Dave Duarte is the programme director of Social Business Strategy which runs at the Graduate School of Business on August 1 and August 2.

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Entrepreneur Today

This Is A Call To The Curious – Applications For The Allan Gray Orbis Foundation Fellowship Programme Are Open

The Allan Gray Orbis Foundation is calling on all young, entrepreneurially-minded South Africans to enlist in the most comprehensive and stimulating Fellowship opportunity in Southern African. Applications opened on 22 January 2018.





The Foundation takes a holistic approach to entrepreneurial development and believes that entrepreneurially-minded individuals with ethical values and strong leadership skills hold the key to change in South Africa and the globe. The Foundation supports entrepreneurs to improve the socio-economic landscape of Southern Africa. Further, it provides youth who demonstrate the highest potential access to education and assists them with cultivating an entrepreneurial mindset.

The Fellowship’s entrepreneurial and personal development programme runs throughout the academic year alongside the Candidate Fellow’s university studies. The Fellowship provides access to university education and includes comprehensive tertiary financial support to selected students.

Criteria for Grade 12 Learners

  • Level 5 in Pure Mathematics for Grade 11 final results
  • Level 6 average for your final Grade 11 results (excluding Life Orientation)
  • Completion of the National Benchmark Test by 30 September 2018
  • Under the age of 21 in your application year
  • South African citizens.

Related: 10 Young Entrepreneurs Under 30 Share Their Start-Up Secrets

Intention to study towards a degree in Commerce, Science (excluding Medicine), Engineering, Law or Humanities (majoring in Politics, Philosophy or Economics) at the University of Witwatersrand (WITS); University of Johannesburg (UJ); University of the Free State (UF); University of Cape Town (UCT); Nelson Mandela University (NMU), Rhodes University; the University of the Western Cape (UWC); University of Stellenbosch or the University of Pretoria (UP).

What it covers

  • The full cost of university tuition
  • The full cost of university accommodation, meals, books and tutor allowance
  • A monthly living stipend
  • Academic support and access to entrepreneurial and personal development programmes
  • Mentorship from individually assigned Foundation staff as well as business mentors
  • Access to potential postgraduate funding for graduated Candidate Fellows
  • There are no postgraduate contractual obligations with the Foundation.

Related: 9 Top Tips For Young Entrepreneurs

How to apply

Visit to download an application form or SMS “Gr12 and your fax number or email address” to 36777. The application closing date is the 11 May 2018.

Watch this video to learn more about the Allan Gray Orbis Foundation. More information is available at and

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Entrepreneur Today

Facebook Launches A Classifieds Marketplace In South Africa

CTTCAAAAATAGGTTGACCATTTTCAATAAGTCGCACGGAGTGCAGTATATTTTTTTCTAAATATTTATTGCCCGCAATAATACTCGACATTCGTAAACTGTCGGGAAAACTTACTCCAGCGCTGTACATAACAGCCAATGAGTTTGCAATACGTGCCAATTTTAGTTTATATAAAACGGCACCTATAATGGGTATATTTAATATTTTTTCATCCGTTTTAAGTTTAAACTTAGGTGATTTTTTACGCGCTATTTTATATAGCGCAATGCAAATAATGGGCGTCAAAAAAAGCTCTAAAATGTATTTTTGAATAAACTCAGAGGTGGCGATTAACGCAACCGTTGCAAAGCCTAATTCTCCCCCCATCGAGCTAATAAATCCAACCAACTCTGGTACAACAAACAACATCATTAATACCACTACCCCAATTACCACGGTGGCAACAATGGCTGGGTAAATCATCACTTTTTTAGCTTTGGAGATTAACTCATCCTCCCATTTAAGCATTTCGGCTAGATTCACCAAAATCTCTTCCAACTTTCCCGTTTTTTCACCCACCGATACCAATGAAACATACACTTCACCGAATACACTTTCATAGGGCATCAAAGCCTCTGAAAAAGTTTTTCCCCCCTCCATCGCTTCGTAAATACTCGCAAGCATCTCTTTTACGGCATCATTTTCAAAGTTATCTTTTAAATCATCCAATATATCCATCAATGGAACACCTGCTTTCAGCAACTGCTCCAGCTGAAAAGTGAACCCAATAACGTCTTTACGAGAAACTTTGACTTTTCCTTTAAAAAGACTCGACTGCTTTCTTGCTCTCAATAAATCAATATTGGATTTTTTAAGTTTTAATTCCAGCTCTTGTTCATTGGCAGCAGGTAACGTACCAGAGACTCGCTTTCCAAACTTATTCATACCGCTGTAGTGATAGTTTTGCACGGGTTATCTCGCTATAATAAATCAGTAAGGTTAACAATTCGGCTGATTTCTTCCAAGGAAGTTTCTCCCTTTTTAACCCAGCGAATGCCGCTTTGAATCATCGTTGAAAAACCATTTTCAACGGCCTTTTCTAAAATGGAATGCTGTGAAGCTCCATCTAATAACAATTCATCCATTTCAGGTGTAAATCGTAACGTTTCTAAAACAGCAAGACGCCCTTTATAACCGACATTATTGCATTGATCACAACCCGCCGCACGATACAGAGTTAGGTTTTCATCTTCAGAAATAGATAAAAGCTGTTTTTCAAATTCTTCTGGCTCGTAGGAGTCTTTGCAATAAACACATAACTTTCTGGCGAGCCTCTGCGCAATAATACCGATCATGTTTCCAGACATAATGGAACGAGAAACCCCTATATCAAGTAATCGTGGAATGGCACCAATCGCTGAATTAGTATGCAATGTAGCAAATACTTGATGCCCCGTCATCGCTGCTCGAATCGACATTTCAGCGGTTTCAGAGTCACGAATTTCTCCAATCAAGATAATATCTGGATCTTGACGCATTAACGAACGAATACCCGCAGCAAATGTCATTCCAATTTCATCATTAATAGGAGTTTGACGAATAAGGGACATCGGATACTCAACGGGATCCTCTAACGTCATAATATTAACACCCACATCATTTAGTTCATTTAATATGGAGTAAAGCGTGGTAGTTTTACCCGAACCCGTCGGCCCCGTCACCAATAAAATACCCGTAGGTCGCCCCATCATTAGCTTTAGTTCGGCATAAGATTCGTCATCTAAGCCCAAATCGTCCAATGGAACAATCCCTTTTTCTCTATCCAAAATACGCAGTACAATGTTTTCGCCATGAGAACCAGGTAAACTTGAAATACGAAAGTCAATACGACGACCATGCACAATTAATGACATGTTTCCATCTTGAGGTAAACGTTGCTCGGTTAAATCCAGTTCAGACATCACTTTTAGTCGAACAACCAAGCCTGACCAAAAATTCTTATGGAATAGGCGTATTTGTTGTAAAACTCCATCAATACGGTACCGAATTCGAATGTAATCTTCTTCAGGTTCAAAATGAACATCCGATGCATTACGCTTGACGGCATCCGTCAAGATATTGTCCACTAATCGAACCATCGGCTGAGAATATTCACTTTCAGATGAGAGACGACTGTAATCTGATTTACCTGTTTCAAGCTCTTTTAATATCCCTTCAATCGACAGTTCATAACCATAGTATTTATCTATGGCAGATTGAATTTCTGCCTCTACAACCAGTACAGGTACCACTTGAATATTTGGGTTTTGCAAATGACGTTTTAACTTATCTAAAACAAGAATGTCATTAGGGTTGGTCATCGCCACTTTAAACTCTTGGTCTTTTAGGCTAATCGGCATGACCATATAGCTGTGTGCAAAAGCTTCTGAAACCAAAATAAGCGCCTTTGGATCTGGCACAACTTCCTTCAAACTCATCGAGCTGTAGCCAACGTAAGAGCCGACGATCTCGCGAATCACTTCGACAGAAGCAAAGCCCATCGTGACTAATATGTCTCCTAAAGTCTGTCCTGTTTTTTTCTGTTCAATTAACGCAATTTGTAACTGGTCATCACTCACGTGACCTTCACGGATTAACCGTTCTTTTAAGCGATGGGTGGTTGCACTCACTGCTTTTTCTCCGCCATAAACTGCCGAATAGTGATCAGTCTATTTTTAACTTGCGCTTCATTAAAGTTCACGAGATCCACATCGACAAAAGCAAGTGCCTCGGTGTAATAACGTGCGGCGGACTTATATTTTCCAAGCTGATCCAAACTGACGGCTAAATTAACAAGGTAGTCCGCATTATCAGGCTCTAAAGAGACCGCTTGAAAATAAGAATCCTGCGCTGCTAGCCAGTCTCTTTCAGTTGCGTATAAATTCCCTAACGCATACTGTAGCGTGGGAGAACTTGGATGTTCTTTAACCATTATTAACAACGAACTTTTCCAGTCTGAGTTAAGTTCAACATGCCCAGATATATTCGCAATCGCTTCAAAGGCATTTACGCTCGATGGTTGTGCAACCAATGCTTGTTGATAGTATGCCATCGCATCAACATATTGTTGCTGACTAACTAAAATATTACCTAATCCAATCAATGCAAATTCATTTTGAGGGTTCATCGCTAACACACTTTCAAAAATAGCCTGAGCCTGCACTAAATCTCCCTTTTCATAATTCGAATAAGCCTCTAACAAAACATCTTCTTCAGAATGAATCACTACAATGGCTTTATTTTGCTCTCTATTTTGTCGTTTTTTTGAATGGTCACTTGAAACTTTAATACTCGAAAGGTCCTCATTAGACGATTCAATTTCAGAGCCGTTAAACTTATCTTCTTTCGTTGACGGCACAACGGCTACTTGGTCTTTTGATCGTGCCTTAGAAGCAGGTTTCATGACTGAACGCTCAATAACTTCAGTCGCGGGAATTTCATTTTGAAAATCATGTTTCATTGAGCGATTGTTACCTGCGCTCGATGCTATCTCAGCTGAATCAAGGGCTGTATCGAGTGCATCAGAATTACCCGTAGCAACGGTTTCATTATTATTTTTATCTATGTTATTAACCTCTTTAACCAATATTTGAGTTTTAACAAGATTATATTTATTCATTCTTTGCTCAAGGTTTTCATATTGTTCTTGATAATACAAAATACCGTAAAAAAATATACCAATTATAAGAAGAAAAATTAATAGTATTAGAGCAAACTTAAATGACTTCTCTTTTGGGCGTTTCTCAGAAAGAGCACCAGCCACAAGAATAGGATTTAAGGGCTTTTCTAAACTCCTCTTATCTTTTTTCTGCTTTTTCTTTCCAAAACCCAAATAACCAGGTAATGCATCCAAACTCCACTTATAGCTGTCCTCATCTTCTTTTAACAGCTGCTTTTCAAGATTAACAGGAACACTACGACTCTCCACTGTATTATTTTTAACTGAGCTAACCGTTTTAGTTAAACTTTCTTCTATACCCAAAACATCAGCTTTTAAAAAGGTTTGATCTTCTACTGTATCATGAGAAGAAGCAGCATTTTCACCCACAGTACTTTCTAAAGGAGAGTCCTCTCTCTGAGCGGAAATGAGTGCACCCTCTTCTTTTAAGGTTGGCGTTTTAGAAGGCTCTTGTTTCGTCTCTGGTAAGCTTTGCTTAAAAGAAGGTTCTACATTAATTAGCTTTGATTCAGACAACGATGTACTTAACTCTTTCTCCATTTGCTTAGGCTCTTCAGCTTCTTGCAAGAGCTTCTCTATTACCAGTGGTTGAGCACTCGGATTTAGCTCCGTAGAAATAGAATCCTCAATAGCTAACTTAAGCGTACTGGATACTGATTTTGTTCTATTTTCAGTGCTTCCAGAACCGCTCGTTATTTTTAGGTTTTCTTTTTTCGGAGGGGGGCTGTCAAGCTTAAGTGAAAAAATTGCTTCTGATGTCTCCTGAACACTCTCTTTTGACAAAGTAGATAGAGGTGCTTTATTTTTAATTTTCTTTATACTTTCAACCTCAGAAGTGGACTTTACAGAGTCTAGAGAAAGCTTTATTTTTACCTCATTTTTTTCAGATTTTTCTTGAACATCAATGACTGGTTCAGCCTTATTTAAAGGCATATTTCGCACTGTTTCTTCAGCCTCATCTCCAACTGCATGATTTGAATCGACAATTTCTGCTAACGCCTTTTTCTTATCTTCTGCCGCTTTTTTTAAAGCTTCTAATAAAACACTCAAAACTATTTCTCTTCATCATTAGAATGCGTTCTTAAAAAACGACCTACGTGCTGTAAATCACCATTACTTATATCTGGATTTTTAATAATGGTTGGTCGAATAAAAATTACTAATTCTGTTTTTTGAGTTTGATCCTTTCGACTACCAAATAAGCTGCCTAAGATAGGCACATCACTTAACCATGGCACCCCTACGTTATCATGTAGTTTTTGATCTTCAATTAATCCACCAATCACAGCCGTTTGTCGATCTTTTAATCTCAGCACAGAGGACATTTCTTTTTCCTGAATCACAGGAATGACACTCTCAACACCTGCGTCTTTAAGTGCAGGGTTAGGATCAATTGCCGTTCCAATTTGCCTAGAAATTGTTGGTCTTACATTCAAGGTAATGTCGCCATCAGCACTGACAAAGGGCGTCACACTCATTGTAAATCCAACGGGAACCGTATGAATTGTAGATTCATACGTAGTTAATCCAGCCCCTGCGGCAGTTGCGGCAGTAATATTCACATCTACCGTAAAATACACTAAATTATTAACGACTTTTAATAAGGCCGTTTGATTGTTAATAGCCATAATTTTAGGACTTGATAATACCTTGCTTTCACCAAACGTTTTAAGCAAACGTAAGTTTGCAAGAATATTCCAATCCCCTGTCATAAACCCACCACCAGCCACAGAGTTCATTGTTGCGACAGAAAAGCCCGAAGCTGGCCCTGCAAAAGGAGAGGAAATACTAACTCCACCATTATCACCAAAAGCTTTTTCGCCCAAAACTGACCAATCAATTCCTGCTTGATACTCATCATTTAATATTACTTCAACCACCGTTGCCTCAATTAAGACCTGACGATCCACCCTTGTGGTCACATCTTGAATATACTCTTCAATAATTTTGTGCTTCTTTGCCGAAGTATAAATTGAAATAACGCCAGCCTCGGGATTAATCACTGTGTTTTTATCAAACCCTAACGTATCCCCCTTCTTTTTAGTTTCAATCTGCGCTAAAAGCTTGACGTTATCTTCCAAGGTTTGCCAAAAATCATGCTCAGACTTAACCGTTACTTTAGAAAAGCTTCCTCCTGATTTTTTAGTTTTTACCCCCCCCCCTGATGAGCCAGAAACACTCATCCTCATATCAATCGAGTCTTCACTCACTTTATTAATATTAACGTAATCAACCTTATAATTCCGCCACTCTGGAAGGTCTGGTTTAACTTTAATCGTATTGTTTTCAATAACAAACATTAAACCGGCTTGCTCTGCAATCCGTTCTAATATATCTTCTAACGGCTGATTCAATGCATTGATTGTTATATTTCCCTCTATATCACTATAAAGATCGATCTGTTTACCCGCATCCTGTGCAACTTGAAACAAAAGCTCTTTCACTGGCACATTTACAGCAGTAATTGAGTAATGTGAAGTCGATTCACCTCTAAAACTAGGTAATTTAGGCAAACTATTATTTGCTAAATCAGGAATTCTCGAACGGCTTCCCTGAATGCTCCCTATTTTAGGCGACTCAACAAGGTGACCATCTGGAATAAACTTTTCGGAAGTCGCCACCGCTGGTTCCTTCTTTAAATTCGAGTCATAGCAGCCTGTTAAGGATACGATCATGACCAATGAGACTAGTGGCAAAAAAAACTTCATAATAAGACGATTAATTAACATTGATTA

Facebook has launched Marketplace in South Africa, offering users a single destination on Facebook where they can easily discover and buy and sell goods with other people in their local community.





Available in 47 countries, with more than 550 million people from around the world visiting Facebook to buy and sell goods each month, Marketplace makes it easier for people to trade with others on Facebook.

Using Marketplace

  • To use Marketplace, tap on the Marketplace icon
  • To find what you’re looking for, search at the top and filter your results by location, category or price
  • To sell something, take a photo, describe your item, set your price and you are done
  • Buyers and sellers can communicate with each other using Facebook Messenger.

Related: 10 Motivational Quotes from Facebook Genius Mark Zuckerberg

Trading Safely

Facebook helps you trade safely on Marketplace by offering safety tips, privacy controls and easy-to-use reporting tools.

Top tips for trading safely on Marketplace:

Commerce Policy

Items, products or services sold on Facebook must comply with Facebook Community Standards and Commerce Policies. Please view the list of items prohibited on Facebook.

Verify the item

When buying an item, examine it carefully for quality, condition and authenticity before paying. For high-value items (watches, luxury bags), consider requesting a certificate of authenticity or proof of purchase.

Related: How You Can Avoid The ‘Facebook Effect’

Be shipping savvy

facebook-shipping-productsIf the seller offers to ship the item rather than exchanging it in person, you may not have the opportunity to verify the item before completing your purchase. You can use a service such as Standard Bank’s Shepherd to arrange safe payment and shipment. Shepherd keeps the money for a transaction in a trust account and releases it to the seller once the buyer verifies he or she has received the correct item in good condition.

Meet in a safe location

Don’t invite buyers or sellers to your home. Meet in a public place like a coffee shop or the mall. Before going, tell a family member or a friend where you will be, bring your cell phone, and consider asking another adult to come with you.

Use cash, COD, or person-to-person payment methods